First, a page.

|Brueggemann on Peace

I’ve been re-reading Brueggemann’s book Peace (2001). Here are a bunch of excerpts from the first chapter.

Page 14:

That persistent vision of joy, well-being, harmony, and prosperity is not captured in any single word or idea in the Bible; a cluster of words is required to express its many dimensions and subtle nuances: love, loyalty, truth, grace, salvation, justice, blessing, righteousness. But the term that in recent discussions has been used to summarize that controlling vision is shalom. Both in such discussion and in the Bible itself, it bears tremendous freight–the freight of a dream of God that resists all our tendencies to division, hostility, fear, drivenness, and misery.

Shalom is the substance of the biblical vision of one community embracing all creation. It refers to all those resources and factors that make communal harmony joyous and effective.

Page 15:

Shalom comes only to the inclusive, embracing community that excludes none.

Page 16:

A second dimension of shalom is the historic political community. Absence of shalom and lack of harmony are expressed in social disorder as evidenced in economic inequality, judicial perversion, and political oppression and exclusivism.

Page 17:

The doing of righteousness and justice results in the building of viable community, that is, shalom, in which the oppressed and disenfranchised have dignity and power.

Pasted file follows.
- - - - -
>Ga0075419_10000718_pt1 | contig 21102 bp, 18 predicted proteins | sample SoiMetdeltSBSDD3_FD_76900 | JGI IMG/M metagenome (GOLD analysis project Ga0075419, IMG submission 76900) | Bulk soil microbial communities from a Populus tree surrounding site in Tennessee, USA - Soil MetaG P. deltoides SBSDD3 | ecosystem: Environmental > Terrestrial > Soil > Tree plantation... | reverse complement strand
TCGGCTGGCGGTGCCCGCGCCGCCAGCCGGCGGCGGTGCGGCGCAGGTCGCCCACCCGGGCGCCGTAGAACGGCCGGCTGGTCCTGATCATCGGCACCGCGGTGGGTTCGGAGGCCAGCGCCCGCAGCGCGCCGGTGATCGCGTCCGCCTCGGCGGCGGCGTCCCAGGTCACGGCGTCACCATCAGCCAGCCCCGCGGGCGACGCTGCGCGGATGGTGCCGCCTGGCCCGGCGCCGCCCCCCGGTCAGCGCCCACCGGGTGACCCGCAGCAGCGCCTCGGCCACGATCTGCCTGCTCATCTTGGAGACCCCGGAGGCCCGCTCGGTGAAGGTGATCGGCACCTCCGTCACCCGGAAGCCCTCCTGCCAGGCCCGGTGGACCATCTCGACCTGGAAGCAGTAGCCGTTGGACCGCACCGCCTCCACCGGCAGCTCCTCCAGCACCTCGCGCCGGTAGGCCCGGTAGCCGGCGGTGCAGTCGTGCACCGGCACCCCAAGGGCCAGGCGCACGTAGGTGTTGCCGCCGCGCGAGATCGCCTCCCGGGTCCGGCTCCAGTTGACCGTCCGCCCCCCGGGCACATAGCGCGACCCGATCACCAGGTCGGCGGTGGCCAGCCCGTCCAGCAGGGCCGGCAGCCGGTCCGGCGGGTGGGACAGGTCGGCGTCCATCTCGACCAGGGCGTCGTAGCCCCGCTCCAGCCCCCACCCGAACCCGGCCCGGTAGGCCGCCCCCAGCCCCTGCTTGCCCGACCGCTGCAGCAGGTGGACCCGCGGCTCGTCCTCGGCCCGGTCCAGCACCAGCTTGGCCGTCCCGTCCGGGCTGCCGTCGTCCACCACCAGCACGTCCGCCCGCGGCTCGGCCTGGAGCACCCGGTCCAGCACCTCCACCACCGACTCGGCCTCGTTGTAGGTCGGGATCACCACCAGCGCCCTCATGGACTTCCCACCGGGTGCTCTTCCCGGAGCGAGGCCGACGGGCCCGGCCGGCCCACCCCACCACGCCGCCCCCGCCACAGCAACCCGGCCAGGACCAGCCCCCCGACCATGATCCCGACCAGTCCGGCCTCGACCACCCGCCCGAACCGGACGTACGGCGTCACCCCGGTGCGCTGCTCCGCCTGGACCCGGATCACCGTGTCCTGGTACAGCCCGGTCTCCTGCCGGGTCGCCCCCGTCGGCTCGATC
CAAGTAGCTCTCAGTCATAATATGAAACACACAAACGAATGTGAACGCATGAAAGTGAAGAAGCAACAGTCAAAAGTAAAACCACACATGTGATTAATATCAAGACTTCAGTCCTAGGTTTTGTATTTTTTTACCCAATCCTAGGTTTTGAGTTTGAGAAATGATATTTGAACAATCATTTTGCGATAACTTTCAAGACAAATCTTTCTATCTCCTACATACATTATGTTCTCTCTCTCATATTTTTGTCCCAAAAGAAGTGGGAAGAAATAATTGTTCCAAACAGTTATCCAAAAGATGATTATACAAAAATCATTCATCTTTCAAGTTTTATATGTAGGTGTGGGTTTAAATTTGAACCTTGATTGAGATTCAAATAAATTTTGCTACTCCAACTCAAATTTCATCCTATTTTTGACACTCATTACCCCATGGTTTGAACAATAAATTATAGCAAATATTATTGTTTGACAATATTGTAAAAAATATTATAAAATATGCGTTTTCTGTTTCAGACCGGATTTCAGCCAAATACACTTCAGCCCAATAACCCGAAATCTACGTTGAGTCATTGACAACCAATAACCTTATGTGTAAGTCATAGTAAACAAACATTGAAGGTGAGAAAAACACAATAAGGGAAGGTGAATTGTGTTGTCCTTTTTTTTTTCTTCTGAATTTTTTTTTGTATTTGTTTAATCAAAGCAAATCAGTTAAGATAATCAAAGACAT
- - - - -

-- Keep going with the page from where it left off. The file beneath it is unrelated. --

Page 18:

The consequence of justice and righteousness is shalom, an enduring Sabbath of joy and well-being. But the alternative is injustice and oppression, which lead inevitably to turmoil and anxiety, with no chance of well-being (Isaiah 48:22; 57:21).

Page 19:

In historic community, the forces of injustice and exploitation are opposed by God’s will for responsible, equitable justice, which yields security. In personal existence, driven, anxious self-seeking is opposed by God’s will for generous caring. The biblical vision of shalom functions always as a firm rejection of values and lifestyles that seek security and well-being in manipulative ways at the expense of another part of creation, another part of the community, or a brother or sister.

Page 20:

But shalom is not subject to our best knowledge or our cleverist gimmicks. It comes only through the costly way of caring.

Page 22:

It is profound and disturbing to discover that this remarkable religious vision will have to be actualized in the civil community. The stuff of well-being is the sordid collection of rulers, soldiers, wardens, and carpetbaggers in Judah and in every place of displaced, exhausted hope.

Page 23: